Brittany Patterson Published

EPA Changes Rule To Limit States' Ability To Oppose Pipelines, Energy Projects

Department of Environmental Quality Firector, David Paylor walks along a retention pond for a spring near the route of the proposed Atlantic Coast Pipeline June 6, in Bolar, Va.

Federal environmental regulators finalized a rule Monday that reduces the time states have to approve federal permits for energy projects. 

The Environmental Protection Agency finalized changes to a portion of the Clean Water Act called Section 401.

For decades, it has given states and tribes the power to review new projects to make sure they don’t harm local waterways. Under the law, states also had the power to withhold approval and set special conditions. In West Virginia, for example, the rule allowed environmental regulators to revoke and then reissue a permit for the Mountain Valley Pipeline. Section 401 has been used by some states, like New York, to prevent new pipelines from being built.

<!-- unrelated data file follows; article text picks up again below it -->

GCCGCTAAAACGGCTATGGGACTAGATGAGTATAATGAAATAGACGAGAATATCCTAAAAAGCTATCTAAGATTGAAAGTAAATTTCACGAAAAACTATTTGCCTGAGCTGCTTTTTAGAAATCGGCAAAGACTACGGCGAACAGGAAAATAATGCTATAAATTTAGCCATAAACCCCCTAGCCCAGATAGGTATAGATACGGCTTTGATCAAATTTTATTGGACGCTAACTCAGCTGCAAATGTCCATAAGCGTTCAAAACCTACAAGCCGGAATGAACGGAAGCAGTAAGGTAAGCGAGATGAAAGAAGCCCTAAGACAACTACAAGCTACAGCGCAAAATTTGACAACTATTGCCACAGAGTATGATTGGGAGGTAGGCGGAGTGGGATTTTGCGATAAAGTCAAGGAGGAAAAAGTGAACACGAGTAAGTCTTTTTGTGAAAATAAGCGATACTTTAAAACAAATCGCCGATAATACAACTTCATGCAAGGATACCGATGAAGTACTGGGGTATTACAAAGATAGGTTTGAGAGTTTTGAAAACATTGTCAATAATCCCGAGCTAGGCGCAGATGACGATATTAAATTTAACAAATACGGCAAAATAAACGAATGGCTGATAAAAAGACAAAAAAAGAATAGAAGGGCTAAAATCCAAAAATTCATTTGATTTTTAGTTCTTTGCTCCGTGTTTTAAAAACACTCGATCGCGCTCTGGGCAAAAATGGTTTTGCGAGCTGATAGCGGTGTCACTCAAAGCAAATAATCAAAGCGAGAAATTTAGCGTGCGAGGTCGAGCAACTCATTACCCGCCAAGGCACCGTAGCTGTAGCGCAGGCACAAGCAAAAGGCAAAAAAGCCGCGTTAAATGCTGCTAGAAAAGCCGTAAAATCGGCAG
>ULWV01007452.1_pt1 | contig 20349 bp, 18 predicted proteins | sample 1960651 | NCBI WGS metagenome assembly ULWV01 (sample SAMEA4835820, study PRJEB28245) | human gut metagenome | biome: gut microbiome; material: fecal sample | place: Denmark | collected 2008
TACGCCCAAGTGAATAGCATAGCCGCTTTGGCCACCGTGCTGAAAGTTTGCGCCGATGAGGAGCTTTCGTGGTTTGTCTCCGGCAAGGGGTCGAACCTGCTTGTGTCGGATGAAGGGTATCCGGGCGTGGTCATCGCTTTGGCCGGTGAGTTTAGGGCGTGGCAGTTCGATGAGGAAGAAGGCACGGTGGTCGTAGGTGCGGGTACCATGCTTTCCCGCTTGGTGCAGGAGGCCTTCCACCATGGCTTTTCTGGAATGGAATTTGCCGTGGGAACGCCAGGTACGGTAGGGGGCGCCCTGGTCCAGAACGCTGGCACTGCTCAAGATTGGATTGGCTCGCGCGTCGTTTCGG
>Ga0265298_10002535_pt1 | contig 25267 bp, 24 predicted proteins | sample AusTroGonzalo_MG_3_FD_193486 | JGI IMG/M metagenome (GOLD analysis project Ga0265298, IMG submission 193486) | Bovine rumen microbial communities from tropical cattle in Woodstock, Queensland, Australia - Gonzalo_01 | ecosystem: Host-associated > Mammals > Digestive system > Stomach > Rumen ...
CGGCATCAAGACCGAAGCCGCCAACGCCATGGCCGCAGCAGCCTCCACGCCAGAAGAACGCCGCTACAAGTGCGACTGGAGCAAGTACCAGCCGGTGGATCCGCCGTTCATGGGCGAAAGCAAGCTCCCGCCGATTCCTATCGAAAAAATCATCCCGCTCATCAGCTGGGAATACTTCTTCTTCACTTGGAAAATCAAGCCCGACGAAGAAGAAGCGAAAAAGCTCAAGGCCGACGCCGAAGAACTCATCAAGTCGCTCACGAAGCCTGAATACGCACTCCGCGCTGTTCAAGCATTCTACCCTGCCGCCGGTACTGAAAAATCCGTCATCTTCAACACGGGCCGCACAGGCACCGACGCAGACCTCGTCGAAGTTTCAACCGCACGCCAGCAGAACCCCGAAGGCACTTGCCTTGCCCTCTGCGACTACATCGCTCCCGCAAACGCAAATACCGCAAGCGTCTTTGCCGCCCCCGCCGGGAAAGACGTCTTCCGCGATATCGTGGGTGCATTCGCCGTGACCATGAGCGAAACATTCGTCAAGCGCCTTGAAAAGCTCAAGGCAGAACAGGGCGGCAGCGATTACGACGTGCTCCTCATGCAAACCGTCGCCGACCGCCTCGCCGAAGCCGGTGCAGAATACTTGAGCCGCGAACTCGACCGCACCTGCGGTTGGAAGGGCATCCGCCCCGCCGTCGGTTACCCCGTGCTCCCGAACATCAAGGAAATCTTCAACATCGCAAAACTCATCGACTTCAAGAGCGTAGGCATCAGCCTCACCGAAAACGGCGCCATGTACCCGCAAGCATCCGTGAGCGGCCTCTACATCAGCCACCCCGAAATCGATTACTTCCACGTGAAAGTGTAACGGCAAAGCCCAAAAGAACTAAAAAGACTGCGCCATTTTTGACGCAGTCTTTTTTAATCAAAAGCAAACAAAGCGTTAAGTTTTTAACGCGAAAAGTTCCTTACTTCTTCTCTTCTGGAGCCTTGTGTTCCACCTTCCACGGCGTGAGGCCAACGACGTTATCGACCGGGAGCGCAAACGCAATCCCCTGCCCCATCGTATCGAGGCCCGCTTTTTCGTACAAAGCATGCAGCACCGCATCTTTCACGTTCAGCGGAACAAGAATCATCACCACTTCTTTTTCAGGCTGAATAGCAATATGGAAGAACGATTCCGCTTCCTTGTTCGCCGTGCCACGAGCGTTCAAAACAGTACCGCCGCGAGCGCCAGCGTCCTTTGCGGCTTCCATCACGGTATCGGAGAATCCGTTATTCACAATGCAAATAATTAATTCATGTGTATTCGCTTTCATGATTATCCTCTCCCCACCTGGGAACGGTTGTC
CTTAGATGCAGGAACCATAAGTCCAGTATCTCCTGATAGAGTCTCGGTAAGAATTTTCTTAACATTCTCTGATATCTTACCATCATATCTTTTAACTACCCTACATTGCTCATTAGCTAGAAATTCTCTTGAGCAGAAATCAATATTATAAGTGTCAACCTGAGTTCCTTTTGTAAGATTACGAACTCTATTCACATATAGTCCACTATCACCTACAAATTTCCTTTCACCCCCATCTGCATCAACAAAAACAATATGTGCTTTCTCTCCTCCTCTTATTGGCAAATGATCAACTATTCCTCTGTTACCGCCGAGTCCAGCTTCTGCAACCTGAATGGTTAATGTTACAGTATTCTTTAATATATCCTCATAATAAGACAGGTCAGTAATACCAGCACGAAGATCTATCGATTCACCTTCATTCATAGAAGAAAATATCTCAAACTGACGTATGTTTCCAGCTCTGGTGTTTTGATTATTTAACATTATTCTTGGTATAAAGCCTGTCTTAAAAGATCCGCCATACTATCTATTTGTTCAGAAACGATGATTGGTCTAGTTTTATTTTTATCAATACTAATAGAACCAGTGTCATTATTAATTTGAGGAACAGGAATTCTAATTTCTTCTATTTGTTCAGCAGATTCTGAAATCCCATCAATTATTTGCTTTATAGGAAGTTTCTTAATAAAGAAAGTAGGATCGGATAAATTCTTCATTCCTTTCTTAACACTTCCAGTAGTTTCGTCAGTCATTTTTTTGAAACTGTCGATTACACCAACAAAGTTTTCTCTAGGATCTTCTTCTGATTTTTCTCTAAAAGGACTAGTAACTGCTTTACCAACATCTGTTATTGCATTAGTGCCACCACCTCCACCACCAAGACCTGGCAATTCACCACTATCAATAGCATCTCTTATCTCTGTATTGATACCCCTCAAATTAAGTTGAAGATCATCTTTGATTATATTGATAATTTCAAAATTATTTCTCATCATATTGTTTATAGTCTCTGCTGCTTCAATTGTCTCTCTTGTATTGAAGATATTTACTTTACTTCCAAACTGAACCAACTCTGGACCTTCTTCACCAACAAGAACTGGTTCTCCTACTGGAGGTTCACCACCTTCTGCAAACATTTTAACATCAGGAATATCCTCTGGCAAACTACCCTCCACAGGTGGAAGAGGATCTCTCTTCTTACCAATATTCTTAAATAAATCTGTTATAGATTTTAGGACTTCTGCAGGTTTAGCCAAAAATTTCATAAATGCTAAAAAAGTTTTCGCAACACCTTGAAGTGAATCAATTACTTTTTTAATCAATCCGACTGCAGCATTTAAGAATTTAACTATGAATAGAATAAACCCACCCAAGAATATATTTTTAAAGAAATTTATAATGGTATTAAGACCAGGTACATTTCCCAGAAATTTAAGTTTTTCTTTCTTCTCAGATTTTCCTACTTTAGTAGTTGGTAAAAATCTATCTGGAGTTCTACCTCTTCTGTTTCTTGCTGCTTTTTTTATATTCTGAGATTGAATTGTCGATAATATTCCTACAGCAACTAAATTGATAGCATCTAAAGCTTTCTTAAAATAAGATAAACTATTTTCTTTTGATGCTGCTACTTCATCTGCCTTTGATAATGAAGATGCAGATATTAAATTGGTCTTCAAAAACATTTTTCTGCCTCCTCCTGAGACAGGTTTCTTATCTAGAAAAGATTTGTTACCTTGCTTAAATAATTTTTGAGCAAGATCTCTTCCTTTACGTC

In a press release, the EPA said some states abused the law, using it to stall energy projects, and the new rule, which sets a one-year time limit for states to approve or reject projects, is returning the law to its original intention.

“EPA is returning the Clean Water Act certification process under Section 401 to its original purpose, which is to review potential impacts that discharges from federally permitted projects may have on water resources, not to indefinitely delay or block critically important infrastructure,” said EPA Administrator Andrew Wheeler.

Under the adjusted rule, states are also now only able to consider water quality impacts, not a project’s impacts on things like climate change.

Environmental groups opposed the rule change.

In a statement, Jon Devine, director of federal water policy at the Natural Resources Defense Council said the rule was a mistake and infringes on states’ rights.  

“Enforcing state and federal laws is essential to protecting critical lakes, streams, and wetlands from harmful pollutants and other threats,” he said. “But the Trump administration’s rule guts states’ and tribes’ authority to safeguard their waters, allowing it to ram through pipelines and other projects that can decimate vital water resources.”